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Making It Look Real
The mechanics of making a film that progresses on from one stunt to another, raising the stakes and picking up speed all the way to the climactic "big jump,” required a top-notch stunt coordinator – and the filmmakers knew that Nick Powell, award-winning stunt coordinator for "Gladiator,” "The Last Samurai” and "The Bourne Identity” was the right man for the job.

Only in this case, Powell had a unique challenge. Since Rod's stunts are largely failures, he was entrusted with making all the screw-ups look realistic. "Sometimes it's harder to make a stunt look bad than it is to make it work successfully,” says Powell. "We had several Rod doubles for the approximately 20 stunts in the film,” he continues.

"There was one double for the hand-to-hand fighting, another for the motocross sequences and another for the big jump sequence. We would have one double working on set, while another was rehearsing an upcoming scene because the stunts just kept on coming.”

In addition, Samberg, despite his inexperience, did a fair bit of his own stunt work. "Andy had never been on a motorcycle; in fact he'd never even ridden a moped,” Powell explains. "We started him out with the basics and got him to where he was comfortable riding the motocross bike.”

For the big jump, Powell and his team spent seven days rigging and testing the wires. Since Rod has to separate from the bike in mid-air, after which both rider and bike continue to travel, there was the possible danger of the bike colliding with the rider. To help avoid any such mishap, he brought in James Churchman, who, with his team, designed and hand built what he has dubbed the "Superfly System.” "The system has four axes of motion, all controlled by a mainframe computer,” Churchman explains. "We use a laptop to tell the mainframe what to do and it's accurate to within literally thousandths of an inch every time. Our cable stretch is more variable than the actual programmed move itself.”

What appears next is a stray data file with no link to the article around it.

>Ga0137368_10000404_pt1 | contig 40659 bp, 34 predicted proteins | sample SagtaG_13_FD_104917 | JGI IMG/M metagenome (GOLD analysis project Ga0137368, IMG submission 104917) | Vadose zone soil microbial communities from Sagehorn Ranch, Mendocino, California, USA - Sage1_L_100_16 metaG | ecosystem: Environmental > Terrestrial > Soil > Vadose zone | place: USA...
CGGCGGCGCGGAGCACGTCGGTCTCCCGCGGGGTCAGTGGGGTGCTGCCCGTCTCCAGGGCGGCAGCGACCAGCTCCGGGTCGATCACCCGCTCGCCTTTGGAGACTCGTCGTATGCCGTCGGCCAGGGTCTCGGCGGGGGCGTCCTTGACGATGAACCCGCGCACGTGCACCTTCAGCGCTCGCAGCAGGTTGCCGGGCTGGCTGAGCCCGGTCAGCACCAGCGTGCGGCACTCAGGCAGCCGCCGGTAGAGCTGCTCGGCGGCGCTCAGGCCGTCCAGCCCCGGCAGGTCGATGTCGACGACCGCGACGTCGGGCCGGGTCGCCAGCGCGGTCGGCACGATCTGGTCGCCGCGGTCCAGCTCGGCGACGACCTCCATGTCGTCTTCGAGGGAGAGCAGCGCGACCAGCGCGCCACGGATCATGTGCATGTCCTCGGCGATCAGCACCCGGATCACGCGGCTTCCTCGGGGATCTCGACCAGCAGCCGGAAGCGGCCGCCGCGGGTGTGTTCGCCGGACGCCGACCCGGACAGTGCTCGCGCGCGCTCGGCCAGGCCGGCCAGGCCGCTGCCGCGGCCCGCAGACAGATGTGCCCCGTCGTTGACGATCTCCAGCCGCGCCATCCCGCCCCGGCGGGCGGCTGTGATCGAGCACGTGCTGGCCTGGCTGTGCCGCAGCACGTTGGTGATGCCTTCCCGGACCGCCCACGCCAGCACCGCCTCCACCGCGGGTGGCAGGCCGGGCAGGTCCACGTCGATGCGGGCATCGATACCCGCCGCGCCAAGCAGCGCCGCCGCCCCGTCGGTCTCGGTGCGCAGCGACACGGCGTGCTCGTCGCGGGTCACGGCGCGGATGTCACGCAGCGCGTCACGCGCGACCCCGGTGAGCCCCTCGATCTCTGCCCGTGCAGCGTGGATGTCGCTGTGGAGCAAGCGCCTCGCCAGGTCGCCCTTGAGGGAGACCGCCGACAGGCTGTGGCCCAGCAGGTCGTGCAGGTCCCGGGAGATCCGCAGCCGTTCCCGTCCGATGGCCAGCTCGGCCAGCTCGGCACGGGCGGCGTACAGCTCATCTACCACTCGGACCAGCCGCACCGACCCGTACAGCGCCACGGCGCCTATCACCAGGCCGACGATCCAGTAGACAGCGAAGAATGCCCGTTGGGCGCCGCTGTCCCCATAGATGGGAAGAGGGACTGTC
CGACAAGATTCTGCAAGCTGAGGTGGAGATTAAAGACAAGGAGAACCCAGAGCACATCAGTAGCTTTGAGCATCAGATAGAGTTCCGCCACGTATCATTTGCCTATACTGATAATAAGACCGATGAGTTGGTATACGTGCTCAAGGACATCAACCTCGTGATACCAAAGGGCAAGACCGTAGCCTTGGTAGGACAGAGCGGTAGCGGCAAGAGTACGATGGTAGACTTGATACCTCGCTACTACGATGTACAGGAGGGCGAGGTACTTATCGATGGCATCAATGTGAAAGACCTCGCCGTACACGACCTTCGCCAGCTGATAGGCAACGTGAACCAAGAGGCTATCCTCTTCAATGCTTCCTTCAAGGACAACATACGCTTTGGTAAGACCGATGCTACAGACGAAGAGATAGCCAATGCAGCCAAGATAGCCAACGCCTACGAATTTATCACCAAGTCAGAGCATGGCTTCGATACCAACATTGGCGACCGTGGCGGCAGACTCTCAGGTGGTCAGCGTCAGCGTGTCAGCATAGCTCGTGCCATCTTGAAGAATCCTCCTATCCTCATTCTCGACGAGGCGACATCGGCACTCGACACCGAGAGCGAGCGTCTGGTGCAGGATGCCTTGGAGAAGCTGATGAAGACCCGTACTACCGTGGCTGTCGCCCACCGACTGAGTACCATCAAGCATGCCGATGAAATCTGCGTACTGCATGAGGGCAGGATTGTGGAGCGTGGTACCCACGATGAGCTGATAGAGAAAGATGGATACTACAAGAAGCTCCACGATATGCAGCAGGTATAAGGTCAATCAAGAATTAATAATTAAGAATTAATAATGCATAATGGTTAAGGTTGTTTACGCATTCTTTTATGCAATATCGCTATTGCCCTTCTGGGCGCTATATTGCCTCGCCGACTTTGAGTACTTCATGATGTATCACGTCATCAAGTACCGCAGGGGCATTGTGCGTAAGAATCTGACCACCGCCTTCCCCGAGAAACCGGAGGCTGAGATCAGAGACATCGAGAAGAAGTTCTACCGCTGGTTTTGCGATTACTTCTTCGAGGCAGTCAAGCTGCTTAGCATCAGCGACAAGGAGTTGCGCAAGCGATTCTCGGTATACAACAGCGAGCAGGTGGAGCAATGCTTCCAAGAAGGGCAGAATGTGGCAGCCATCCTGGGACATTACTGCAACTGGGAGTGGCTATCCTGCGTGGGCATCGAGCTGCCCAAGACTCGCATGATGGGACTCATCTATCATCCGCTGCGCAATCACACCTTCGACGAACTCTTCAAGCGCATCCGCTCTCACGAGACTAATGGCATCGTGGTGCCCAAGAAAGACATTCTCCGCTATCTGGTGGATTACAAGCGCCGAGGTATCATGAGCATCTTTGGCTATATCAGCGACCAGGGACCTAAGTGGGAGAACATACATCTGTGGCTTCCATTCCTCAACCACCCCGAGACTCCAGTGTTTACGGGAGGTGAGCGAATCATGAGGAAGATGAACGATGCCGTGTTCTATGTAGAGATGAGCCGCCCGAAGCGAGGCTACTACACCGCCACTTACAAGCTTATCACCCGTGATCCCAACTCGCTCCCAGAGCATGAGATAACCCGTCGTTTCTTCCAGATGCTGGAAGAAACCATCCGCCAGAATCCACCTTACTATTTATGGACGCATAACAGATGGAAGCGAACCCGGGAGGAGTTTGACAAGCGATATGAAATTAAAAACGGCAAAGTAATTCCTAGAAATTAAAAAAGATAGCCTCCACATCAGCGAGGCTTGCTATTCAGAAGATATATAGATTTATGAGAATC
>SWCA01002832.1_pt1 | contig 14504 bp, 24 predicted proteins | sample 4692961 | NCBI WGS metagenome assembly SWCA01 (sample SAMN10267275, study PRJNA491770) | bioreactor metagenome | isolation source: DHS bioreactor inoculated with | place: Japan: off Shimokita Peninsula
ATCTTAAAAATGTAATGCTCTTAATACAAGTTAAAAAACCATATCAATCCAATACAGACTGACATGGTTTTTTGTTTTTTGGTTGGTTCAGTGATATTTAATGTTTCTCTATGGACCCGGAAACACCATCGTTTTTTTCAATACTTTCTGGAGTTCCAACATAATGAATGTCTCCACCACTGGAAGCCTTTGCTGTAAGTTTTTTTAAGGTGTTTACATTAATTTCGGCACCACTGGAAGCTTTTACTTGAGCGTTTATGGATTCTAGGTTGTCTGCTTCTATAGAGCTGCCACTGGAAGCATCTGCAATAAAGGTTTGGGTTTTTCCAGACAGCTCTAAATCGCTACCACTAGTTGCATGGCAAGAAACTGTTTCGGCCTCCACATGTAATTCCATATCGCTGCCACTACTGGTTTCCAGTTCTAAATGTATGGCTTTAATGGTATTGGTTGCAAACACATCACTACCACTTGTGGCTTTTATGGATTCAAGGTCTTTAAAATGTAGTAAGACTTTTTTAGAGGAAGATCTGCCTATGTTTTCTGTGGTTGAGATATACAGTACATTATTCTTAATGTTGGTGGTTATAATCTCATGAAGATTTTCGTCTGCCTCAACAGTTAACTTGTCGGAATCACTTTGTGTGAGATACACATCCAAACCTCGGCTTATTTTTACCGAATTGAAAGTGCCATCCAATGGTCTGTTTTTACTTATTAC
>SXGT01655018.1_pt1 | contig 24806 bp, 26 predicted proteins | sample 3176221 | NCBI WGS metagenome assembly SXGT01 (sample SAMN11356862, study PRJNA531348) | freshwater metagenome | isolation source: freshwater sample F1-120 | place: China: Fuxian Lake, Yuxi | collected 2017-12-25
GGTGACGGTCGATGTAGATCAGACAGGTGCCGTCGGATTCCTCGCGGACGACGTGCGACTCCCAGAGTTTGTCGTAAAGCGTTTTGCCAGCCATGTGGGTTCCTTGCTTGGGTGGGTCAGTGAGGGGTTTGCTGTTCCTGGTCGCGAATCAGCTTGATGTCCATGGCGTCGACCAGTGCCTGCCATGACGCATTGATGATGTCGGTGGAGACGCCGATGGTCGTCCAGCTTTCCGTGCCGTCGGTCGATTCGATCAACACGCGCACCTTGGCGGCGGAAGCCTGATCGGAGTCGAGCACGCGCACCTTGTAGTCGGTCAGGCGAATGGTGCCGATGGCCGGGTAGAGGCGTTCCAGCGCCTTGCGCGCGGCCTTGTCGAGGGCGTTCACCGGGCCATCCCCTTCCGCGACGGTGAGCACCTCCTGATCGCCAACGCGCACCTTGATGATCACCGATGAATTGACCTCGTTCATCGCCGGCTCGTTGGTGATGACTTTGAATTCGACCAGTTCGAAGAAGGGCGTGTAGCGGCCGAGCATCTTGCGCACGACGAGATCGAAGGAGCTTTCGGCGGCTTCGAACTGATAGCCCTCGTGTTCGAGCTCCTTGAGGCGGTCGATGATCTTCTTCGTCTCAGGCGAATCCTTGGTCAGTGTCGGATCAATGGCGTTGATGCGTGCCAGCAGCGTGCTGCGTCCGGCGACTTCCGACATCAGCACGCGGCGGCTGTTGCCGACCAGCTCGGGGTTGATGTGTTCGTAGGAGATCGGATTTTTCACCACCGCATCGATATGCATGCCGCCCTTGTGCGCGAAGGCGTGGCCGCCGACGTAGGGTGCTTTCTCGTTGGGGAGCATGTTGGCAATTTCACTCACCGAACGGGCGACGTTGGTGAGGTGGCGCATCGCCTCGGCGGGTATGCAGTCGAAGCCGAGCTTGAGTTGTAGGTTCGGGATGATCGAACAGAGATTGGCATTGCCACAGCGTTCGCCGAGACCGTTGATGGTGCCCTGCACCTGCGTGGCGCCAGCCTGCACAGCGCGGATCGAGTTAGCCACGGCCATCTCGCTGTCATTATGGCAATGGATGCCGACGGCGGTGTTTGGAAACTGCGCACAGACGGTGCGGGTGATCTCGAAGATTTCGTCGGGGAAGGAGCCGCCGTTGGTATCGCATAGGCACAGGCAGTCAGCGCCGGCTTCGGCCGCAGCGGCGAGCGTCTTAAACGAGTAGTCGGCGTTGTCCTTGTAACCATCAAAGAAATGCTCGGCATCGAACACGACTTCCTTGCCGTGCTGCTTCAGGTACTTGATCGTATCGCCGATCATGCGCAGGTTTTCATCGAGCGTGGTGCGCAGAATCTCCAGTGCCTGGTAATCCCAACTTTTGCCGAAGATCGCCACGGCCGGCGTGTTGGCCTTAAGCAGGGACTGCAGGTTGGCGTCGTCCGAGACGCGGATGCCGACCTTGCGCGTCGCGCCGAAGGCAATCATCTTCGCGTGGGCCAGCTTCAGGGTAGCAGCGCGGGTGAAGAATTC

"Hot Rod” was the third outing for the "Superfly,” which was previously used on "Underworld Evolution” and "X-Men: The Last Stand.” "This rig allows us to control the relationship between the motorcycle and the rider, so they're not locked together,” Churchman explains. "A two-axis rig would just be traveling up and down, but with our system the motorcycle is on its own elevation and so is the rider. When the two hit the peak and separate, we can take the rider higher using the third axis, and keep the bike moving forward below him.”

The wire set-up for the big jump spanned 300 ft. and consisted of a 150 ft. down-ramp, a 130 ft. jump over 15 buses and a rough-and-tumble landing onto another ramp. "We had approximately seven days of rigging and testing on the wires,” Powell recalls. "Then on the day we shot, we had eight cameras running to make sure we got the shot in as few takes as possible.”

"The biggest challenge for the stuntmen was to look more amateur than they actually were…barely scraping by on stuff, all uncoordinated and out of control,” notes Samberg. "They have to flail around like I do, when I'm doing the closeups.”

A good deal of the hand-to-hand fighting between Rod and his stepfather Frank (Ian McShane), however, was done by the actors themselves. "Ian is, hands down, in much better shape than I am,” Samberg says. "That became apparent very quickly when we were rehearsing the fight scenes. We'd go through a few moves and I'd be like, okay, I'm done, but Ian was just getting started. He was also very specific about how he wanted to dress, you know like weird jumpsuits…very similar to what we were imagining.”

"Frank's more than a little crazy,” McShane says of his character. "The whole family is a bit mad. It's a very heightened reality. When Rod asks his mother why he was never told

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